Edward Albee’s A Delicate Balance gets a more shaded interpretation in Pam MacKinnon’s thoughtful revival. The 1966 play was received with quizzical shrugs by the press and audiences in its initial edition and closed after a brief run. It won the Pulitzer, but many saw that as a consolation prize after Albee had been denied the award for Who’s Afraid of Virginia Woolf? Gerald Guitterez’s 1996 Lincoln Center version gave fresh perspective to the drama, and MacKinnon adds even more in this nuanced revival.
The central conceit of Albee’s play is wide open to interpretation. Wealthy suburban couple Agnes and Tobias, already dealing with the return of their much-divorced daughter, Julia, and the troubled residence of Agnes’s alcoholic sister, Claire, find themselves in a ethical dilemma when their best friends, Harry and Edna, show up one night, asking to move in because they’re frightened. The source of their terror is never explained, and the question becomes not what is scaring the refugees but what to do with them. Albee asks the difficult questions: What are the limits of friendship and what do we owe those close to us?
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With the same insight she brought to her 2012 direction of Virginia Woolf, MacKinnon makes this existential conundrum very real. The relationships are believable and the cause of Harry and Edna’s flight and fright is as tangible and yet as ephemeral as Godot. They don’t want to die alone, and they believe their friends will save them from this fate. At least that’s what I got from the marvelously specific acting of Bob Balaban and Clare Higgins as the terrified couple. John Lithgow is equally intense as the confused Tobias. At first, Tobias is mystified by the problems besetting him and hides behind his newspaper and brandy, but this incisive actor gradually reveals the character’s awareness of his isolation. His final entreaty for Harry to stay becomes a desperate plea for meaning. Lithgow makes us see that Tobias realizes that 40 years of friendship count for nothing when it comes to facing death, and it terrifies Tobias just as it does Harry and Edna. It makes Albee’s sometimes obscure living room drama a searing confrontation with the unknown.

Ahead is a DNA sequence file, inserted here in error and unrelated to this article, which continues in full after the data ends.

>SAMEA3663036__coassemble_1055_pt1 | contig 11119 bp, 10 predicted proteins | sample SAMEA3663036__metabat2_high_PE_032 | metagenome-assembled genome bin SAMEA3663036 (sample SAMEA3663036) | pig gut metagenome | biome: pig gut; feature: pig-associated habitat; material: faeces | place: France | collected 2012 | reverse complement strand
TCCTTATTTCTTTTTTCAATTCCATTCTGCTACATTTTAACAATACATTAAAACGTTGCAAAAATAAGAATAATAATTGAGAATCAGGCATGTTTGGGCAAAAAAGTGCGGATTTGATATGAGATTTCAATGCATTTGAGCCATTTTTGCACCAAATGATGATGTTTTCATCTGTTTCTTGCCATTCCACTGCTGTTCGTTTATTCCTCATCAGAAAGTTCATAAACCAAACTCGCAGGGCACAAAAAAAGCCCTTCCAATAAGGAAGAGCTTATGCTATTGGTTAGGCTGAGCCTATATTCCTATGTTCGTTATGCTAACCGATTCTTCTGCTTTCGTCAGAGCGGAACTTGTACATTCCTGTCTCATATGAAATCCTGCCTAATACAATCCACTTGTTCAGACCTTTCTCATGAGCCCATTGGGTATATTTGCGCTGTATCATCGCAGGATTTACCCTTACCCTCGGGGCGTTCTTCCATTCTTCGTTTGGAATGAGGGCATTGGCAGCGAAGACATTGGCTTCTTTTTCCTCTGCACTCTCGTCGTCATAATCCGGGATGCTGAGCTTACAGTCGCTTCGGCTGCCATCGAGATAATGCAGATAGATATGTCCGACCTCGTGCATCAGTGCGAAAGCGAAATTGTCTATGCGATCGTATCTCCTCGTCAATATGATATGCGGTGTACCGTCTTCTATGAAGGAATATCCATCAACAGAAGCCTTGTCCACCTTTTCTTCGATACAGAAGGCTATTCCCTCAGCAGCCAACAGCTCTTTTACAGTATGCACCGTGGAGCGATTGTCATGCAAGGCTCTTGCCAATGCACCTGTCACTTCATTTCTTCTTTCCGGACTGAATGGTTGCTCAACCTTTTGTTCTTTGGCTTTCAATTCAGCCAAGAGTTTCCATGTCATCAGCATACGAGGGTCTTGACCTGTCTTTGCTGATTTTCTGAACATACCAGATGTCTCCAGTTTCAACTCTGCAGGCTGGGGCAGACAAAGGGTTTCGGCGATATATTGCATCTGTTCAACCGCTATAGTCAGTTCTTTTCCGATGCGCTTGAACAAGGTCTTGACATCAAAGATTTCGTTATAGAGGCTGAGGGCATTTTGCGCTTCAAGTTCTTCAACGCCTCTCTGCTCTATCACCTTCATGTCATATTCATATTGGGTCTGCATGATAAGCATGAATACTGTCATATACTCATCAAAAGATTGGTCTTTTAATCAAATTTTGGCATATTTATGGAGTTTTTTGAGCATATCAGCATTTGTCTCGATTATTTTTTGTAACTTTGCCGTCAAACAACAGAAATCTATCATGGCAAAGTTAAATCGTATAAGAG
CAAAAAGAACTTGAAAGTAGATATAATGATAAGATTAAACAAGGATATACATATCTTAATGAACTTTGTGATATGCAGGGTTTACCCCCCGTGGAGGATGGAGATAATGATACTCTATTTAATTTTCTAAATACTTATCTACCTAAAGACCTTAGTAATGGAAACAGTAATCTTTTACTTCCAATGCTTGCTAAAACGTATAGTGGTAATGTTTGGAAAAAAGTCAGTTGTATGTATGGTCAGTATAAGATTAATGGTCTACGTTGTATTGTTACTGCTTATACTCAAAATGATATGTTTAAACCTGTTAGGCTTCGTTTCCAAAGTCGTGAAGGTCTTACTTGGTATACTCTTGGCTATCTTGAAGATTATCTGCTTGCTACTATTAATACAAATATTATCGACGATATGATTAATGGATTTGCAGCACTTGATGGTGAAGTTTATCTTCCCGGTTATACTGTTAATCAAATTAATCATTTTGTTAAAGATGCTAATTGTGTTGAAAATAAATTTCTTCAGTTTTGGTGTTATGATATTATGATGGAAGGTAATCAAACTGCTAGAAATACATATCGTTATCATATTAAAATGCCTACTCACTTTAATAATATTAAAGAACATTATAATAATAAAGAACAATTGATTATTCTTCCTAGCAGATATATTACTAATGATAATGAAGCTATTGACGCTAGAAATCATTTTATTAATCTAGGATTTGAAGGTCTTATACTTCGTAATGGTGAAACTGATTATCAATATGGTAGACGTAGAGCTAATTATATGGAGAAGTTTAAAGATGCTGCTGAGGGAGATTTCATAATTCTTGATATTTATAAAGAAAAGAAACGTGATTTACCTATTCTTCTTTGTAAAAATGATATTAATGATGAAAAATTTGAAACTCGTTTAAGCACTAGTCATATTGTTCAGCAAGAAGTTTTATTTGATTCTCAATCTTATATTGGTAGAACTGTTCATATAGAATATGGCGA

As the in-control Agnes, Glenn Close is coolly commanding but fails to show the tremors beneath her icy surface. Lindsay Duncan makes a marvelously acerbic Claire and doesn’t take over the play as Elaine Stritch did in the 1996 version. Martha Plimpton keeps Julia from turning into a whining brat, but the actor affects a stereotypical “stagey” voice. Santo Loquasto designed the well-appointed set and Ann Roth provided the chic costumes, though Agnes appears as if she’s headed for a Kennedy Center Gala rather than an evening dealing with life’s biggest mysteries.
A Delicate Balance: Now–Feb. 22. Golden Theatre, 252 W. 45th St., NYC. Tue 7pm, Wed 2pm & 8pm, Thu 7pm, Fri 8pm, Sat 2pm & 8pm, Sun 2pm.Running time 2 hours and 45 minutes, including two intermissions. $60–155. (212) 239-6200.
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